Islamic State claimed responsibility for stabbing a Christian to death in Bangladesh as a "lesson to others", an online group that monitors extremist activity said, the latest killing declared by the militant group in the Muslim-majority nation.
The South Asian country has seen a surge in Islamist violence in which liberal activists, members of minority Muslim sects and other religious groups have been targeted.
The US-based SITE Intelligence Group said Islamic State claimed responsibility for killing Hussein Ali Sarkar in Kurigram, north of Dhaka.
The group reported on Twitter that a "security detachment" killed the "preacher" to be a "lesson to others".
Police said the 68-year-old victim converted to Christianity from Islam in 1999 but was not a preacher.
Kurigram district police chief Tobarak Ullah said three attackers stabbed him during his morning walk.
"They left the scene exploding crude bombs to create panic," Ullah said over telephone.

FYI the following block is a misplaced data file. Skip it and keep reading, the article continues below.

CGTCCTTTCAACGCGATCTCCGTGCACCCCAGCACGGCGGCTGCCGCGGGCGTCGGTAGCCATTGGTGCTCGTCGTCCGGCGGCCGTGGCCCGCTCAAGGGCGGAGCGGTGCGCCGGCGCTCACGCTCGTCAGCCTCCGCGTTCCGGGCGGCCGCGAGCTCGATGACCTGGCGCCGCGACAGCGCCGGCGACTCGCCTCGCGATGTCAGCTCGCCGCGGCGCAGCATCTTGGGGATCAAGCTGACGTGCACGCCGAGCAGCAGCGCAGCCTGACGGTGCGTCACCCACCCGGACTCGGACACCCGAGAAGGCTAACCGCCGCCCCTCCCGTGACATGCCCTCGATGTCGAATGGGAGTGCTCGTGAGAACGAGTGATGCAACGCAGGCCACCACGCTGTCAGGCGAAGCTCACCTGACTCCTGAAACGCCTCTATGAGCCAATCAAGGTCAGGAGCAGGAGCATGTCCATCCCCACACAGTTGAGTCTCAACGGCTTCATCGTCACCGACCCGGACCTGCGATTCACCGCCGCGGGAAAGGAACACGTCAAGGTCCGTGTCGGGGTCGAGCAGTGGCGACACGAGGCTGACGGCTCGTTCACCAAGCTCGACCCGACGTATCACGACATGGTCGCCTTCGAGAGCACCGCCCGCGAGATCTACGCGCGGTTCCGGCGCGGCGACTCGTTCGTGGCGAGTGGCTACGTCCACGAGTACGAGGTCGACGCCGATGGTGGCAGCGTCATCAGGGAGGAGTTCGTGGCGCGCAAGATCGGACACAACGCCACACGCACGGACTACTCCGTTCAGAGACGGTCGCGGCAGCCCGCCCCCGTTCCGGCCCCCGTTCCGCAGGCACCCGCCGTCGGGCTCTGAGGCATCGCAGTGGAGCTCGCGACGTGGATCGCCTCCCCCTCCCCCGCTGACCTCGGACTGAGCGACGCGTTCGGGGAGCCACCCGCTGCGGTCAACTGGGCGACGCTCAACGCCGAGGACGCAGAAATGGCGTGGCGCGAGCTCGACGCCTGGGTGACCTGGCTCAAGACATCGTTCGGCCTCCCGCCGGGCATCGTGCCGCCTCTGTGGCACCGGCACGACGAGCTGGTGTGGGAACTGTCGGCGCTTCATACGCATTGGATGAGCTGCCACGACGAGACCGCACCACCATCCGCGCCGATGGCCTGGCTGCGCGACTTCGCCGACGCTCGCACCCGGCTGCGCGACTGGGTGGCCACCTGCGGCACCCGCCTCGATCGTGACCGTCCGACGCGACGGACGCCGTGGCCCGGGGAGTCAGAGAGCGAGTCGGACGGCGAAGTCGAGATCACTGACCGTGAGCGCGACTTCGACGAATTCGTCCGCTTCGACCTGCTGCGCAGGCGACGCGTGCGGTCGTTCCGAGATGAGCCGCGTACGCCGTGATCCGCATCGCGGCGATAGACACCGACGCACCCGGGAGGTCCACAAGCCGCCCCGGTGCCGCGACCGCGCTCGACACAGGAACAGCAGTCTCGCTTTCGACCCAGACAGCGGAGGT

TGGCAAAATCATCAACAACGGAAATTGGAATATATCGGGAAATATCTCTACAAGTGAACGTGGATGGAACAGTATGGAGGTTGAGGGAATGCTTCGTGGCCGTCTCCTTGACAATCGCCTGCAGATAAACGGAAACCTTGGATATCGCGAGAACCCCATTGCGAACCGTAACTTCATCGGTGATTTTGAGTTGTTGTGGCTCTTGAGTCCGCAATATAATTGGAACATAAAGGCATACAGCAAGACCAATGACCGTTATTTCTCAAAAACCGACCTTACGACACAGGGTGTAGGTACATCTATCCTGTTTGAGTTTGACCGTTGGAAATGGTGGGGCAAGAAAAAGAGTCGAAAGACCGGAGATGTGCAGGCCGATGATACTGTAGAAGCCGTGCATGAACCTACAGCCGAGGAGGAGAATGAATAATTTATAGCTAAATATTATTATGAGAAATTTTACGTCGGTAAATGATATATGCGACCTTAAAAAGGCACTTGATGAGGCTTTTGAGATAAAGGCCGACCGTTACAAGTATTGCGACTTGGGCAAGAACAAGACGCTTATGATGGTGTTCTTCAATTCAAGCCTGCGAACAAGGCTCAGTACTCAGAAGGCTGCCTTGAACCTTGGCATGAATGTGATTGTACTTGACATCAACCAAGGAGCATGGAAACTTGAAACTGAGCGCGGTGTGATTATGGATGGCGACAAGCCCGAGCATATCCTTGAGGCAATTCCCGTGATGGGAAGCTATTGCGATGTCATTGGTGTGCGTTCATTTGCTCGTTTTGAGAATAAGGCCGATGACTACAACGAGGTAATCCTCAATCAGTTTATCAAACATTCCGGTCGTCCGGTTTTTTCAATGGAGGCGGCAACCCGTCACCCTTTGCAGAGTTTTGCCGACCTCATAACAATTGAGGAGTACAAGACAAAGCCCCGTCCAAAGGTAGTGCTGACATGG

Three men were picked up for questioning, he said.
Over the last few months, Islamic State has claimed responsibility for the killings of two foreigners, attacks on members of minority Muslim sects and other religious groups, but police say domestic militant group Jamaat-ul-Mujahideen was behind the attacks.
At least five militants of Jamaat-ul-Mujahideen have been killed in shootouts since November, as security forces have stepped up a crackdown on militants seeking to make the moderate Muslim nation of 160 million a sharia-based state.